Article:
Wedding Chronicles on Amazon


Original Posting: Ije Kanu, Literary Fiction Editor | Fall 2015 | Source Link: BellaOnlinesm The Voice of Women


Subject: London #15 - In the pub (on the piss)
(Posted on Mar 2, 2015 at 12:56PM ) Tags:
Pubs—there certainly seemed to be a LOT of them about in the UK in '89 when Bob first visited the place. At a March '91 wedding, the topic of their number came up in conversation. The lads were standing around for a few hours in The Kings Head in Shepperton, to "take the edge off" before that much more serious church ceremony stuff began on a Saturday afternoon.

Pubs and churches went hand in hand, and were often physically side-by-side—as close
as possible to marrying the two, short of actually serving alcohol during the ceremony.

Now that would be awesome.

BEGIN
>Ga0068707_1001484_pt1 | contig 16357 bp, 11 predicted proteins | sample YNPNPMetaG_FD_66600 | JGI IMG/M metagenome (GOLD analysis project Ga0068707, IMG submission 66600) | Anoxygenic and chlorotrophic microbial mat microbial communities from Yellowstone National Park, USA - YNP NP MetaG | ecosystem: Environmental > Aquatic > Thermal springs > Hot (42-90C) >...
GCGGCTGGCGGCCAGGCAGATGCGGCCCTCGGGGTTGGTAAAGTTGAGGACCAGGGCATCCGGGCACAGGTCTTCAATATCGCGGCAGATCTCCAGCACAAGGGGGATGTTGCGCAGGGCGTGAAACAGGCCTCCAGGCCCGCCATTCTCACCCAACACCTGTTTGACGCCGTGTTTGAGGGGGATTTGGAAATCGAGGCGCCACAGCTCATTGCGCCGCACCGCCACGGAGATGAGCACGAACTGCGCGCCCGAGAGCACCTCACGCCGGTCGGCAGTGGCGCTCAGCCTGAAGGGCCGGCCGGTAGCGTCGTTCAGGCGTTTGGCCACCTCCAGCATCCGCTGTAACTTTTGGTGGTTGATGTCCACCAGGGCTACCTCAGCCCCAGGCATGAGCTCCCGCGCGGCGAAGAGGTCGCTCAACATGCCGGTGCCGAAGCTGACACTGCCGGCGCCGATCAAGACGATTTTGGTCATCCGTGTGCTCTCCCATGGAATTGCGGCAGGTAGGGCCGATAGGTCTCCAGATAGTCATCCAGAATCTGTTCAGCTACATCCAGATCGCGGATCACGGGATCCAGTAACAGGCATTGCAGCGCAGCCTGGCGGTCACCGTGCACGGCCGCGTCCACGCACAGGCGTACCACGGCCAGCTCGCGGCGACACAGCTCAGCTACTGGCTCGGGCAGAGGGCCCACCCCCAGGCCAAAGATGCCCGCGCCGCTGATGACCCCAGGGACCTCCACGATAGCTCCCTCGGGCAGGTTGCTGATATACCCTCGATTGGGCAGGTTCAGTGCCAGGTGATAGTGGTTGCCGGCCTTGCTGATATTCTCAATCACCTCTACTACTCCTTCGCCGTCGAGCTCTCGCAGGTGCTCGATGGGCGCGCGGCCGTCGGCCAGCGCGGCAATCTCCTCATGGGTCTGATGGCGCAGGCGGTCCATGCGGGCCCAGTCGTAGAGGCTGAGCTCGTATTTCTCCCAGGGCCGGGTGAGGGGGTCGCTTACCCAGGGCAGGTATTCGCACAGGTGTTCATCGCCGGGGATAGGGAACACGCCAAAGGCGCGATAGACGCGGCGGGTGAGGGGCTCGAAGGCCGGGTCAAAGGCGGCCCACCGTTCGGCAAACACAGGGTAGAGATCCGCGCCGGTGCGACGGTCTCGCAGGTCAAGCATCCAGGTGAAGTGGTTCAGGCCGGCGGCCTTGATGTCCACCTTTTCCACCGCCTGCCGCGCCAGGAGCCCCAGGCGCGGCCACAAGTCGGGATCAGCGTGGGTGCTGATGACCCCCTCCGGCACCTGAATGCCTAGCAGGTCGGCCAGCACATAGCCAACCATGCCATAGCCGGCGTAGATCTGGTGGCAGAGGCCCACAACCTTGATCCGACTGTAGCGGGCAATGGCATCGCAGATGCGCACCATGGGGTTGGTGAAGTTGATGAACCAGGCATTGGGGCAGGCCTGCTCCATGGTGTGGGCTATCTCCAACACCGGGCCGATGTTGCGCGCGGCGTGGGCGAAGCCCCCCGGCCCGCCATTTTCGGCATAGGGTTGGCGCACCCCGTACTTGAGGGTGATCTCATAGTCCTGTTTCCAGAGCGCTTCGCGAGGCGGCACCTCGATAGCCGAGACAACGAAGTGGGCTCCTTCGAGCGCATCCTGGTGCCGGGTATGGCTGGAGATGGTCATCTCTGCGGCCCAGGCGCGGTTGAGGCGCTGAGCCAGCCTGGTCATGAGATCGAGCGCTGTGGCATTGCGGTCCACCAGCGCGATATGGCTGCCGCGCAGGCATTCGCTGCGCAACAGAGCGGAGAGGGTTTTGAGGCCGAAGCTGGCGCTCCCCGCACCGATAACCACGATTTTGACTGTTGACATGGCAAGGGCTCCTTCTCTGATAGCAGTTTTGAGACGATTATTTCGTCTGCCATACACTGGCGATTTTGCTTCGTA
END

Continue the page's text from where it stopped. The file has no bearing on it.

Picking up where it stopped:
This physical proximity to pubs wasn’t reserved solely for churches; pubs were everywhere
in this country.

“Some 74,000 or thereabouts per current measure,” Rowland had told me. “Factor in another
35,000 on-license locations between restaurants, private clubs, other residential, and the
off-licenses, and there is no shortage, my boy.”

You could be anywhere, doing anything, and if you fancied a pint, a short walk or drive in any
direction would lead to a place to wet your whistle.

Pubs are friendly places, where even complete strangers can have a deep and meaningful conversation on just about any topic. This classic Monty Python sketch originally aired in 1969 (when Bob was not yet even in kindergarten) ably demonstrates that.